You can read more about this in Tim’s blog, and I’ll get to my point.  Even good news can be bad news for some, and a grave thing is happening:

Funeral Companies all over El Salvador
are Losing Business!

On the news two days ago, my husband saw them interviewing a member of a funeral business, saying they’ve always had a constant flow of business and now things are suddenly drying up.  My husband was laughing and guffawing, and made me run from the kitchen to see the rest of the news spot.  He thought it would make a good blog entry.  He’s right, and I’ve written it – Thanks, Jesus.   Lemons to make lemonade with have now been halved.  There’s always Guatemala and Honduras, if they want to pack up and move their funeral shop there.

Colorful Safety Guidelines for visiting El Salvador (or moving here)   20 comments

“I’ll just dress like them, and blend in,” I thought to myself.   That was over two and a half  years now, and I do not ‘blend.’   I can live here twenty more years, and I’ll still be a gringa.    Here are some rules of the road that may help you when visiting (or just moved/moving) to El Salvador, similar to what you’ll read in the Lonely Planet or another travel guide, with color added, for your entertainment.

1. Dress HUMBLE.  Even if you are a Salvadoran or Latino by blood, if you’ve been living outside of El Salvador for a long time, here are some appearance guidelines, which basically follow the phrase ‘DO NOT ADVERTISE MONEY’.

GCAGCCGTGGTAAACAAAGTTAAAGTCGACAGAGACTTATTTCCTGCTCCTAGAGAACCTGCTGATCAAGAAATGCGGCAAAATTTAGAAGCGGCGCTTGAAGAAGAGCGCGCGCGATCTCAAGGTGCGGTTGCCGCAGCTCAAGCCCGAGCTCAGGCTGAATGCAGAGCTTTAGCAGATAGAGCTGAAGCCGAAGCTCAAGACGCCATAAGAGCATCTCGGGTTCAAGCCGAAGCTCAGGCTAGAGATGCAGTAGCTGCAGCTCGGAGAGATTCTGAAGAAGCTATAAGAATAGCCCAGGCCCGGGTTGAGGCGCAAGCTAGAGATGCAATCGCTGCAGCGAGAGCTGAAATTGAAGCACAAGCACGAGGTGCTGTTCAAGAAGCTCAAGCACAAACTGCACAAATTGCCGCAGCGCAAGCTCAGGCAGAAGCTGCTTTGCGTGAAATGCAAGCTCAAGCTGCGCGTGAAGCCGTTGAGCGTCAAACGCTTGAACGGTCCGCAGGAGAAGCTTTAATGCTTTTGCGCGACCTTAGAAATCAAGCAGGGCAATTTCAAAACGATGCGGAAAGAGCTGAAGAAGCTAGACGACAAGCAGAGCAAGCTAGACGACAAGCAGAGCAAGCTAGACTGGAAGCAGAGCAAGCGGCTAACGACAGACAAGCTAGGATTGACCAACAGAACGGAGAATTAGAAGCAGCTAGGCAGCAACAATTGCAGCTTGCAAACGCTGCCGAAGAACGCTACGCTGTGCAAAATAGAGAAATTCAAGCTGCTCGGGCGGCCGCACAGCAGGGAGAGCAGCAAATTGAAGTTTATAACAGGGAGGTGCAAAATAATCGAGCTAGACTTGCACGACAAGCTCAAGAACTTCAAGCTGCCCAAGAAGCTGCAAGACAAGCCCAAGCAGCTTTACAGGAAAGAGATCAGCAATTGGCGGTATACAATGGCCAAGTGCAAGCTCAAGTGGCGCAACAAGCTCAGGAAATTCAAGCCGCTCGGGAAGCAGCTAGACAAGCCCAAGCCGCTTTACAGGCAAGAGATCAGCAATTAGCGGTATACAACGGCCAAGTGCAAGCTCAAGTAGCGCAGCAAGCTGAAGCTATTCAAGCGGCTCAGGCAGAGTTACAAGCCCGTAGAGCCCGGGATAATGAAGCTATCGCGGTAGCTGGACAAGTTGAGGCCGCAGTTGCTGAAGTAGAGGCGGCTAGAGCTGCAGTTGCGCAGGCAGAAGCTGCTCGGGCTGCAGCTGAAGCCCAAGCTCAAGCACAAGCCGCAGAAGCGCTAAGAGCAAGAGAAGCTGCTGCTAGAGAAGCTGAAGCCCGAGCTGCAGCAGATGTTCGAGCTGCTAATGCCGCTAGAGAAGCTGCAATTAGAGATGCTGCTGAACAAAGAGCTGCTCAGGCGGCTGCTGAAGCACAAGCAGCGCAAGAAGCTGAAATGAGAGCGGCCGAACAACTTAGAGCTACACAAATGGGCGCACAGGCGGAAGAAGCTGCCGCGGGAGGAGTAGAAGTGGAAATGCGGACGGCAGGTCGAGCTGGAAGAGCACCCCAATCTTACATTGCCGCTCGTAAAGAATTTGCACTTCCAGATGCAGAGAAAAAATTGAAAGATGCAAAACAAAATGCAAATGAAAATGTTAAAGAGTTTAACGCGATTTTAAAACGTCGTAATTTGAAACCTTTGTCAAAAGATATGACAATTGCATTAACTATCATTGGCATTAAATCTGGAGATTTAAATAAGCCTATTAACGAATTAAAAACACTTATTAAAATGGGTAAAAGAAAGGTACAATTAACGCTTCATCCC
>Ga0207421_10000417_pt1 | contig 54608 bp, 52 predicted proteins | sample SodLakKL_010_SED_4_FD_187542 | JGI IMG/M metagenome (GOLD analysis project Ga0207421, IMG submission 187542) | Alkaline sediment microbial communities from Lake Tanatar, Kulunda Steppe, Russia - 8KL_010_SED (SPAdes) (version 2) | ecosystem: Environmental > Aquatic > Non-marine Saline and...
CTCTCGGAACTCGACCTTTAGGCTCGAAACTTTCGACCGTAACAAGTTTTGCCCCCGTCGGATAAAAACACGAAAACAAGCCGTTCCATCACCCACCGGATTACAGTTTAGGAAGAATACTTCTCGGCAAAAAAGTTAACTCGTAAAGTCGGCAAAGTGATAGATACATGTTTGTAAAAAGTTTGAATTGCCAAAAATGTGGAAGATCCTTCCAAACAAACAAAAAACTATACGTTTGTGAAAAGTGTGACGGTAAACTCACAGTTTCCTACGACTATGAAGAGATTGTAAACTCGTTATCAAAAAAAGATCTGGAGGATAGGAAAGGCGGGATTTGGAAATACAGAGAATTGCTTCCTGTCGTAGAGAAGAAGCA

• Leave the gold, fancy watches, and expensive jewelry at home.
    • Example of what not to do.   A girl  at a former job (no, not Habitat), sported a G-OR-geous and large diamond ring.  I had to comment (being “Metida”), ‘Wow, what a nice engagement ring.’  She corrected me: “Oh, it’s a commitment ring, to stay abstinent until I get married,” she said.  Her mother had bought it for her as a birthday gift.  It was a choice between that and a new car.    Theresa (let’s call her that) was a party girl.  Some of us agreed she was probably a bit “spurled” by mummy and daddy – Salvadorans, btw, but she and her brother decided to live here  “on their own” for a year or two * to beef up the C.V with ‘international business’ experience, along with their MBA in the works.  The partying life nearly cost Theresa her job at call centro a couple of times.  Perhaps it caught up with her, because she has since left the call center, and presumably El Salvador.  But the twenty-million dollar question is:  Did she return home with all ten fingers? **
  • Clothing:  Avoid pricey name-brands or logos advertising your foreign-ness.  If they’re name brand, but worn out/older, you’re probably OK, as pp here buy 2nd hand American clothing here all the time (Variedades Genesis  has multiple locations.  There are a few used clothing store near the ‘Mercado Central’ including Genesis ).Pants versus shorts— pants first, then check out the scene for shorts.
    • Men:  some guys wear cargo shorts here.   I don’t see ‘golfing’ style much
    • Ladies:  shorts are worn here, shorter ones get whistles.  Bring calf and ankle length pants.
  • Tennis Shoes / Sneakers